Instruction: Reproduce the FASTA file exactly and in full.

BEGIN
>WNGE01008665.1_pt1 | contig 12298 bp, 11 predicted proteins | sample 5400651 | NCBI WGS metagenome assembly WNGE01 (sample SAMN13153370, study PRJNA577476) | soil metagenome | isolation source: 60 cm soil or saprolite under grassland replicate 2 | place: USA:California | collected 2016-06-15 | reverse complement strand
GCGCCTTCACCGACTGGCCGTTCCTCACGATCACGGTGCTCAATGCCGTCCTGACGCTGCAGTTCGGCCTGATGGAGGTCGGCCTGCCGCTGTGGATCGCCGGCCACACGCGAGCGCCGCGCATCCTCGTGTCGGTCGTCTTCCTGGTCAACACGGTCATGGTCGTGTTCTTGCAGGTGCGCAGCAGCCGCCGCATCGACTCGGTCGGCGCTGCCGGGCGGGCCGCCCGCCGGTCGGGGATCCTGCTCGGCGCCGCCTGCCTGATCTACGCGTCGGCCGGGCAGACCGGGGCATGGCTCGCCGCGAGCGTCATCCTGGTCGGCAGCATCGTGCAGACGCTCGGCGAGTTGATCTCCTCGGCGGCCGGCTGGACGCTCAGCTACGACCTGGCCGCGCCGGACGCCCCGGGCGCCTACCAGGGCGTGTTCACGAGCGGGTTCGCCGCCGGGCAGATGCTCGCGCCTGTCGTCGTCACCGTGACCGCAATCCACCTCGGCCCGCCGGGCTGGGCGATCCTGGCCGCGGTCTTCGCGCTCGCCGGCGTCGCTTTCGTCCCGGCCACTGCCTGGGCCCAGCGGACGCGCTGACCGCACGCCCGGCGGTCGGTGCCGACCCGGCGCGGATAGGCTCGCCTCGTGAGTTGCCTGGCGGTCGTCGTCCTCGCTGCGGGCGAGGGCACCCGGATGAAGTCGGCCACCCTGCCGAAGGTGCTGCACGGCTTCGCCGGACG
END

>WNGE01008665.1_pt1 | contig 12298 bp, 11 predicted proteins | sample 5400651 | NCBI WGS metagenome assembly WNGE01 (sample SAMN13153370, study PRJNA577476) | soil metagenome | isolation source: 60 cm soil or saprolite under grassland replicate 2 | place: USA:California | collected 2016-06-15 | reverse complement strand
GCGCCTTCACCGACTGGCCGTTCCTCACGATCACGGTGCTCAATGCCGTCCTGACGCTGCAGTTCGGCCTGATGGAGGTCGGCCTGCCGCTGTGGATCGCCGGCCACACGCGAGCGCCGCGCATCCTCGTGTCGGTCGTCTTCCTGGTCAACACGGTCATGGTCGTGTTCTTGCAGGTGCGCAGCAGCCGCCGCATCGACTCGGTCGGCGCTGCCGGGCGGGCCGCCCGCCGGTCGGGGATCCTGCTCGGCGCCGCCTGCCTGATCTACGCGTCGGCCGGGCAGACCGGGGCATGGCTCGCCGCGAGCGTCATCCTGGTCGGCAGCATCGTGCAGACGCTCGGCGAGTTGATCTCCTCGGCGGCCGGCTGGACGCTCAGCTACGACCTGGCCGCGCCGGACGCCCCGGGCGCCTACCAGGGCGTGTTCACGAGCGGGTTCGCCGCCGGGCAGATGCTCGCGCCTGTCGTCGTCACCGTGACCGCAATCCACCTCGGCCCGCCGGGCTGGGCGATCCTGGCCGCGGTCTTCGCGCTCGCCGGCGTCGCTTTCGTCCCGGCCACTGCCTGGGCCCAGCGGACGCGCTGACCGCACGCCCGGCGGTCGGTGCCGACCCGGCGCGGATAGGCTCGCCTCGTGAGTTGCCTGGCGGTCGTCGTCCTCGCTGCGGGCGAGGGCACCCGGATGAAGTCGGCCACCCTGCCGAAGGTGCTGCACGGCTTCGCCGGACG